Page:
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Secretins are a family of large bacterial outer membrane protein complexes mediating the transport of complex structures, such as type IV pili, DNA and filamentous phage, or various proteins, such as extracellular enzymes and pathogenicity determinants. PilQ of the thermophilic bacterium Thermus thermophilus HB27 is a member of the secretin family required for natural transformation. Here we report the isolation, structural, and functional analyses of a unique PilQ from T. thermophilus. Native PAGE, gel filtration chromatography, and electrophoretic mobility shift analyses indicated that PilQ forms a macromolecular homopolymeric complex that binds dsDNA. Electron microscopy showed that the PilQ complex is 15 nm wide and 34 nm long and consists of an extraordinary stable “cone” and “cup” structure and five ring structures with a large central channel. Moreover, the electron microscopic images together with secondary structure analyses combined with structural data of type II protein secretion system and type III protein secretion system secretins suggest that the individual rings are formed by conserved domains of alternating α-helices and β-sheets. The unprecedented length of the PilQ complex correlated well with the distance between the inner and outer membrane of T. thermophilus. Indeed, PilQ was found immunologically in both membranes, indicating that the PilQ complex spans the entire cell periphery of T. thermophilus. This is consistent with the hypothesis that PilQ accommodates a PilA4 comprising pseudopilus mediating DNA transport across the outer membrane and periplasmic space in a single-step process.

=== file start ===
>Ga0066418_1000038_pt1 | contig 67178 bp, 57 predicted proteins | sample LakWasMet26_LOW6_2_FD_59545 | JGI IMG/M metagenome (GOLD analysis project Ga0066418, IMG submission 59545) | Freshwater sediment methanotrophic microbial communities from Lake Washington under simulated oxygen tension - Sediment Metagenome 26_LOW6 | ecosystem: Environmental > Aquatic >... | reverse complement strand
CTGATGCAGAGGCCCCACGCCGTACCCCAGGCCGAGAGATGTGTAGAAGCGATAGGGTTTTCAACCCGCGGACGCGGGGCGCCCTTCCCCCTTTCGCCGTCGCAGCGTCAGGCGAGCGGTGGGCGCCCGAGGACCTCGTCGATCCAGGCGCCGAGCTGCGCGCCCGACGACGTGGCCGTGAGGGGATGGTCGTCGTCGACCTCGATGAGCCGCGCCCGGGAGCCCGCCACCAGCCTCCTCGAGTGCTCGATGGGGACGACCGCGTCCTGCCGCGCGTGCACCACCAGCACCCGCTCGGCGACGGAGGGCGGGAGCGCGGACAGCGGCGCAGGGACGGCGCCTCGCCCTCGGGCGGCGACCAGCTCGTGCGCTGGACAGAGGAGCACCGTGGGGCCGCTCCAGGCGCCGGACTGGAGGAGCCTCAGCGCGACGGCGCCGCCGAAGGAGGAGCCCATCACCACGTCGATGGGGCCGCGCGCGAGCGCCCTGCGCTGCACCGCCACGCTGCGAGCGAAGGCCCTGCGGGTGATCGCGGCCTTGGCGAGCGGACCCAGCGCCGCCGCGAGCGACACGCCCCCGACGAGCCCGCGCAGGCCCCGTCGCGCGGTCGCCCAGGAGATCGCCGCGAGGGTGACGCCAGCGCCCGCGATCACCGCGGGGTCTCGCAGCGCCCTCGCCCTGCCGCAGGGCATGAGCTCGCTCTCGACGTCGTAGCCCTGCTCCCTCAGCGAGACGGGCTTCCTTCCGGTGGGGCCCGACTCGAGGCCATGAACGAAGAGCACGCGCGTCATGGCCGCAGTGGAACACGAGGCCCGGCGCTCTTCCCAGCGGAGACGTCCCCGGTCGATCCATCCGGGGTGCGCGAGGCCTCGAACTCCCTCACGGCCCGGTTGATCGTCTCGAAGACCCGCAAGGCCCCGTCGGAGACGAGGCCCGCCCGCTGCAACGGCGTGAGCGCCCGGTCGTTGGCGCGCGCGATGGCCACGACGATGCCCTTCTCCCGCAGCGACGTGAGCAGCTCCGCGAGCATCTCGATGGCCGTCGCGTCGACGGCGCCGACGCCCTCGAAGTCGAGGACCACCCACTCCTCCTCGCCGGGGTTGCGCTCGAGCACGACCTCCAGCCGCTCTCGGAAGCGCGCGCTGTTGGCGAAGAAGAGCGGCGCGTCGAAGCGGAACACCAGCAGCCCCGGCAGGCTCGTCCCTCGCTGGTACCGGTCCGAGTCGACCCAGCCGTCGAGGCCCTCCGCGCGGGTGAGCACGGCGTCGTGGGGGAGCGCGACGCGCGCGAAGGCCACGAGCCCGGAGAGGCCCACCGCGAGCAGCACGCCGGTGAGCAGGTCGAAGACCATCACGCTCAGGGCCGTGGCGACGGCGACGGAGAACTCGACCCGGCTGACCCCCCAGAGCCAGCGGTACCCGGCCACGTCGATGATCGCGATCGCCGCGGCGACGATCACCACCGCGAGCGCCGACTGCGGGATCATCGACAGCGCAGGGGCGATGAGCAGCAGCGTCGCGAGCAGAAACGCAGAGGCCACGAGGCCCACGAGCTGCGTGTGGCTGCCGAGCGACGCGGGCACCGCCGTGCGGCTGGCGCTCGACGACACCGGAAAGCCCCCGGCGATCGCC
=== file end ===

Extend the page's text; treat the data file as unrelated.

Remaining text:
Natural genetic transformation permits the exchange of DNA among organisms of different domains, and therefore, is suggested to be a driving force for bacterial adaptation and genome evolution (1,–3). DNA uptake involves the assembly, action, and regulation of macromolecular DNA transport machineries that span the entire cell wall as well as the cytoplasmic membrane of bacteria. DNA translocators are similar to and sometimes even share components with type IV pili (T4P),2 filamentous phage secretion, type II protein secretion systems (T2SS), and type III protein secretion systems (T3SS) (4). Moreover, in many Gram-negative bacteria, such as Neisseria, Pseudomonas, and Thermus, natural transformation is coupled to pilus expression (5,–9), although the molecular basis for this finding is not clear.